Legendary animation outsider Ralph Bakshi celebrated his 77th birthday yesterday with a defiant cartoon comeback called Last Days of Coney Island.
Premiering exclusively on Vimeo on Demand, the 25-minute, $3.99 Last Days of Coney Island screens perhaps even too profane for midnight animation distributors like Cartoon Network’s Adult Swim — which arguably wouldn’t exist without Bakshi’s foundational 1972 X-rated feature, Fritz the Cat. That fractured collaboration with underground comics standout Robert Crumb — along with the influential Bakshi’s streetwise follow-ups, Heavy Traffic and Coonskin, as well as his more theatrical crossovers like The Lord of the Rings and American Pop — mainstreamed the mature animation continuum we take for granted today.
Starring an uncompromising cacophony of hustlers, outsiders, and antiheroes, Last Days of Coney Island is something of a throwback to the freewheeling animation styles of Golden Age New York animators like Jim Tyer and Johnny Gentilella, the director told Cartoon Brew in a wide-ranging, hilarious bellow by phone from New Mexico — where he now paints atop a mountain when not making animated films. Taking place in the same politically and socially charged ’60s which destabilized Fritz the Cat, Heavy Traffic, and Coonskin’s early ’70s hangover, Bakshi’s new short also time-warps through his cartoonish ’80s, spent mentoring upstarts like John Kricfalusi and Bruce Timm, and into our internetworked present — where younger fans can suddenly fund an old animation legend’s next film and reignite his fire.
“I did 98 percent of all of the animation, and all of the backgrounds and in-betweens, which was hard for a 77-year-old guy,” Bakshi explained of his transgressive Last Days of Coney Island. “At my age, I wouldn’t release it if I thought it didn’t work.”
With detours to monoliths like Disney and Pixar as well as painters like Bacon and Pollock, the unabashed Bakshi spoke at length with Cartoon Brew about his crowd-funded comeback, why animators should stand up and fight for their names as well as let go of their work, and why the first rule of cartoons is that there are no rules.
Cartoon Brew: Welcome back to animation. Should we thank your family and the Internet?
Ralph Bakshi: My youngest son, Edward Bakshi — who produced Last Days of Coney Island and also started an animation course at a university in New Mexico — grew up in an animation household. He’s very much into the Internet, so he told me how much email he’s getting from young people asking about his father. He also told me how we could raise money on Kickstarter to do a five-minute short, which I thought was great. I wanted to do it if he wanted to do it, because I love animation, especially if it can be done without having to hand in scripts.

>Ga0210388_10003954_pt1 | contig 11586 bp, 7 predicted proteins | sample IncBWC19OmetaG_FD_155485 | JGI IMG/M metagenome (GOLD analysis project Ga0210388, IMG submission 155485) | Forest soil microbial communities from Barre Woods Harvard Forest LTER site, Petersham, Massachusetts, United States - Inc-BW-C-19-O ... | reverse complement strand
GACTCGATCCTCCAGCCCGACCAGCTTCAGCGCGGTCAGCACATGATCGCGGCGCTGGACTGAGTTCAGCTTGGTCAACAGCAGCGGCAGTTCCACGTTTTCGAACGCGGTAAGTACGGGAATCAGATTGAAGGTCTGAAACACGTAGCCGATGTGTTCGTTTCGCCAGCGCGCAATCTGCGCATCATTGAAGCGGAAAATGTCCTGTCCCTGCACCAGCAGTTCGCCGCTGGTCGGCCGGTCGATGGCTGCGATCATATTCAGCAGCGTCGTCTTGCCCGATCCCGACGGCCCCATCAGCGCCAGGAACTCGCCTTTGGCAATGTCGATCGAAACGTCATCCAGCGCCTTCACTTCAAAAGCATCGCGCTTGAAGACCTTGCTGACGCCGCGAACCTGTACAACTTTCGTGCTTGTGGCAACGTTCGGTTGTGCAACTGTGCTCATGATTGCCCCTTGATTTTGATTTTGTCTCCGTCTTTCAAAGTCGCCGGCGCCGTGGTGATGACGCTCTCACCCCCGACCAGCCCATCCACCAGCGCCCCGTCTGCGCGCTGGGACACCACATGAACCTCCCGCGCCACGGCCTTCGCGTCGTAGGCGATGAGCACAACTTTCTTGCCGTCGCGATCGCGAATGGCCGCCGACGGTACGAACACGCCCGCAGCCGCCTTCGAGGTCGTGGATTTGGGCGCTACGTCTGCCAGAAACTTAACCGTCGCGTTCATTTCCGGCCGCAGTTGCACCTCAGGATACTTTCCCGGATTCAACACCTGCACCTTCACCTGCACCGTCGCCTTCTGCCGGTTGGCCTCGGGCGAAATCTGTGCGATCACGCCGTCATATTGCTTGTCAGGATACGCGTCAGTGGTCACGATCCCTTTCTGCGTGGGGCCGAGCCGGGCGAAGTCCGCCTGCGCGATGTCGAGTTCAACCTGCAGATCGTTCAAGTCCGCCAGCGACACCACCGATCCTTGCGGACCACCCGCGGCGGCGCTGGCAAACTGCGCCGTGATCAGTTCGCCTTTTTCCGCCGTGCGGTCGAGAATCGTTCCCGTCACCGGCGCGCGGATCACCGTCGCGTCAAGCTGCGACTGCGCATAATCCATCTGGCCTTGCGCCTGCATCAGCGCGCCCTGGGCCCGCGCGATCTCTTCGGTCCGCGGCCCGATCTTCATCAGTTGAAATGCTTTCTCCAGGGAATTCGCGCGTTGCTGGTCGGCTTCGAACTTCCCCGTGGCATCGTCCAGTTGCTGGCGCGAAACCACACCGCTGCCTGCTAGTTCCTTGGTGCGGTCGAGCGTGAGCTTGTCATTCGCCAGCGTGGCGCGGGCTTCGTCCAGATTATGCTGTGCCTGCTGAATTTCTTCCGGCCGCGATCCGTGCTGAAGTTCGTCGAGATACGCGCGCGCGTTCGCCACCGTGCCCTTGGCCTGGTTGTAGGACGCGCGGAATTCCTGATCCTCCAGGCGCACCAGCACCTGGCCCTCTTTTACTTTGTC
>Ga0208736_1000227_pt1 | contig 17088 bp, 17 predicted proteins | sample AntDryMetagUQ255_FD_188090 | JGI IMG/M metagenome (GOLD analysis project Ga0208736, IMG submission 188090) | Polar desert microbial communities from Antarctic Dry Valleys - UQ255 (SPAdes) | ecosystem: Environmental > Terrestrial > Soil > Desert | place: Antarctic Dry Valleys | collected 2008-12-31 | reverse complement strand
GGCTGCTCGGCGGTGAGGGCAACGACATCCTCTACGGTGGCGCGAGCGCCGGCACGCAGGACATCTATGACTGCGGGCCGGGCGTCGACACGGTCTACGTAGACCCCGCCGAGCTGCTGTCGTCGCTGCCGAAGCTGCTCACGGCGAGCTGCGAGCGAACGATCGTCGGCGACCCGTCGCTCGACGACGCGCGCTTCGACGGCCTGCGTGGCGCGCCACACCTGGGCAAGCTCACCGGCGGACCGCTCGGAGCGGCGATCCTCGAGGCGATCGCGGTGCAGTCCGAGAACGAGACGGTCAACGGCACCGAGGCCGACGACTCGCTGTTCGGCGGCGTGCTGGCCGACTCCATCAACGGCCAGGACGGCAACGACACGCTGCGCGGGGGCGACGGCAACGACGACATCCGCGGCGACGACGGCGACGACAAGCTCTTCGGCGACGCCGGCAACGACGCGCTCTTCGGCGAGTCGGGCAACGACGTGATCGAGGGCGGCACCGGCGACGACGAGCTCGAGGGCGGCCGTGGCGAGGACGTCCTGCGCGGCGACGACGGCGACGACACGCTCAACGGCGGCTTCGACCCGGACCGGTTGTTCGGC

So we went on Kickstarter and got the money, but when I started to do the five-minute short, the old feeling came over me again, because the story I was trying to tell was bigger than a five-minute short. It kept getting bigger and bigger, so I had to put my own money in, but to keep costs down I decided to do the animation and backgrounds myself. That way I could keep the money for people I did have to pay, for editing, painting and inking cels, and all of the computer work. We made it by hand-drawing, but the whole back end was done on the computer.
It turned out to be the best time I’ve had in my life. A 77-year-old man fully working on animation, in-betweens, backgrounds, layouts, character design, and everything else? That’s the kind of work I did when I first began working at Terrytoons, before I started to direct The Mighty Heroes back in the ’60s. So making Last Days of Coney Island was like going back home as an animator, and I can’t tell you how much I love that. It was a hard thing to do, especially the in-betweens, but luckily I learned from a lot of great animators, like Jim Tyer. I was able to have a conversation with them, though they are gone now, through my drawings. It took two and a half years, but I’m happy it got done.
Last Days of Coney Island is a hell of a way to come back to animation. It’s the violent and defiant return of a rebellious outsider.
Ralph Bakshi: Let me say a few things. First of all, I don’t set out to startle anyone, or show people how bad I can be. I set out to find out what I’m thinking, to find out what’s bothering me. My films are personal; animation is my art form. On some levels, Last Days of Coney Island is the strangest, funniest, and darkest film I’ve ever done. The combination is brand new, even for me.